The double tragedy prompted speculation about a Guinness curse.  Maureen’s son Sheridan died of Aids, another Guinness, Henrietta, killed herself and later on Olivia Channon overdosed on drink and drugs.  It is said that the Guinnesses either drink to excess or not at all, but how true this is, it is impossible to say because there are so many of them, all over the world.

Walter, the first Baron Moyne was an avid politician who hadn’t wanted a title because he was happy in the House of Commons.  When he did accept the title, he became Minister resident in the Middle East and in 1944, he was assassinated in his limousine, while returning to the Embassy in Cairo, shot at point blank range by Stern Gang terrorists.   His son Bryan, the next Lord Moyne married Diana Mitford, one of the famous Mitford sisters.  She left him with two sons, Jonathon and Desmond and ran off with Oswald Moseley, the leader of the Fascist Movement.  Her sister Unity was said to have been in love with Hitler and attempted suicide when her affections were not returned.  Bryan remarried and had nine more children.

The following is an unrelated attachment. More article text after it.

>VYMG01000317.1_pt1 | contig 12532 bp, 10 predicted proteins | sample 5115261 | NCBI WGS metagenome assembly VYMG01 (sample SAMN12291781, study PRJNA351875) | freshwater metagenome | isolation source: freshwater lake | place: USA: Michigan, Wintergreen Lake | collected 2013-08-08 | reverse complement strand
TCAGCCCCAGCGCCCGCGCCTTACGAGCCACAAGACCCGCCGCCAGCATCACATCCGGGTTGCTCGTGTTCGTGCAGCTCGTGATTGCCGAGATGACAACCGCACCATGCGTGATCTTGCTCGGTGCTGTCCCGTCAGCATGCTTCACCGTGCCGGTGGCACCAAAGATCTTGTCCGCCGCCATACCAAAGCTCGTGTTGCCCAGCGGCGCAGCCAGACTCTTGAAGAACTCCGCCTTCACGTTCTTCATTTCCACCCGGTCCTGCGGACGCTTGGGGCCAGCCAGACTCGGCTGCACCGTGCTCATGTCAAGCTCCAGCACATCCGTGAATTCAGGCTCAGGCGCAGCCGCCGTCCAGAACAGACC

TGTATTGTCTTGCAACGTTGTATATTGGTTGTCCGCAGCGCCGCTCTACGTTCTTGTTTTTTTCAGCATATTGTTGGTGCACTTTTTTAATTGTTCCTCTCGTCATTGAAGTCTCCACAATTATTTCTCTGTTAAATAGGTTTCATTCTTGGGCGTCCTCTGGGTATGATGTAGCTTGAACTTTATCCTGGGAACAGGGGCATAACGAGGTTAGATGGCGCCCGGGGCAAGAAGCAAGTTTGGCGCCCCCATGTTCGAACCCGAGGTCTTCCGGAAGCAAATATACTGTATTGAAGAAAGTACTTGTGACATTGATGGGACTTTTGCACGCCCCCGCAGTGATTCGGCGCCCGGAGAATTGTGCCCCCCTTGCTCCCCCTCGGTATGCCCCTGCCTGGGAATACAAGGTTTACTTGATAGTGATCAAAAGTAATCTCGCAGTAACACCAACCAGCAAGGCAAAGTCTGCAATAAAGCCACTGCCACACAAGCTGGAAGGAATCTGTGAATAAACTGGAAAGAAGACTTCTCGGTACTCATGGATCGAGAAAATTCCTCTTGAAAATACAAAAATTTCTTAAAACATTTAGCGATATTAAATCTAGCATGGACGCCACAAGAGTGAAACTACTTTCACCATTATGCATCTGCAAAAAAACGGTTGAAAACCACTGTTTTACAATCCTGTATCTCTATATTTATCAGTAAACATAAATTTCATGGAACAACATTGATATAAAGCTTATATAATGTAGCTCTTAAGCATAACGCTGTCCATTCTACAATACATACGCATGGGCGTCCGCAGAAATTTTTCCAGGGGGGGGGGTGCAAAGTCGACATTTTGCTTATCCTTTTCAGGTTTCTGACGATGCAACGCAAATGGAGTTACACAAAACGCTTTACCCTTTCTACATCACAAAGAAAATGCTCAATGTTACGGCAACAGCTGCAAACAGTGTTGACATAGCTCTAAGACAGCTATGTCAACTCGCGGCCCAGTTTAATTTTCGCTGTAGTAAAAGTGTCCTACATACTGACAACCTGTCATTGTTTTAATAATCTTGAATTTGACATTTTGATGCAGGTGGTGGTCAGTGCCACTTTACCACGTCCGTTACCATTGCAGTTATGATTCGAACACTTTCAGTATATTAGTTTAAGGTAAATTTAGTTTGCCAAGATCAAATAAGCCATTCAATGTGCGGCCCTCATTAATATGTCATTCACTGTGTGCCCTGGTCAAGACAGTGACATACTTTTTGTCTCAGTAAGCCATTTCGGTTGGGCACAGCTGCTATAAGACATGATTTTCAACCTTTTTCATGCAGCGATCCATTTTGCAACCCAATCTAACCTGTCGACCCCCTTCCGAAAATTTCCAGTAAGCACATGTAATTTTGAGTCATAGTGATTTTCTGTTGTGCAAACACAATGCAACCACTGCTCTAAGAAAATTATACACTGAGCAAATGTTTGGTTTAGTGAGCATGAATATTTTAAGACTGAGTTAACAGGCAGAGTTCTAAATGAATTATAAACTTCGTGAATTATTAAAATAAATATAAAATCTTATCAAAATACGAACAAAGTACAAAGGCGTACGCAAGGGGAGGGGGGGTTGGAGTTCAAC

Bryan and Diana’s youngest son Desmond married the Princess Marie-Gabrielle of Urach, otherwise known as Mariga and together they returned to Ireland, and moved into Leixlip Castle, in the village where the first Arthur had begun brewing.  The young and very beautiful couple founded the Irish Georgian Society and were passionate about the preservation of buildings such as the Georgian houses in Dublin’s Mountjoy Square and Castletown House which they bought and restored.  They also found time to entertain such luminaries as Mick Jagger and Marianne Faithfull, making it seriously hip to be into old buildings.  Desmond went on to marry Penelope Cuthbertson, a muse and model of Lucian Freud’s and the couple still live at Leixlip where they are often joined by their grand-daughter Jasmine, the famous supermodel who looks like her great granny and continues in the tradition of fashion and fundraising, raising money for Clothesline.  Her aunt Marina lives in nearby Celbridge and has inherited not only the beauty and the generosity of spirit that permeates the family, but also the wit and humour.  Having seen what can happen to beauty, if you aren’t careful, she is preparing herself for decaying grandeur by only looking at herself in antique mirrors with cloudy patches.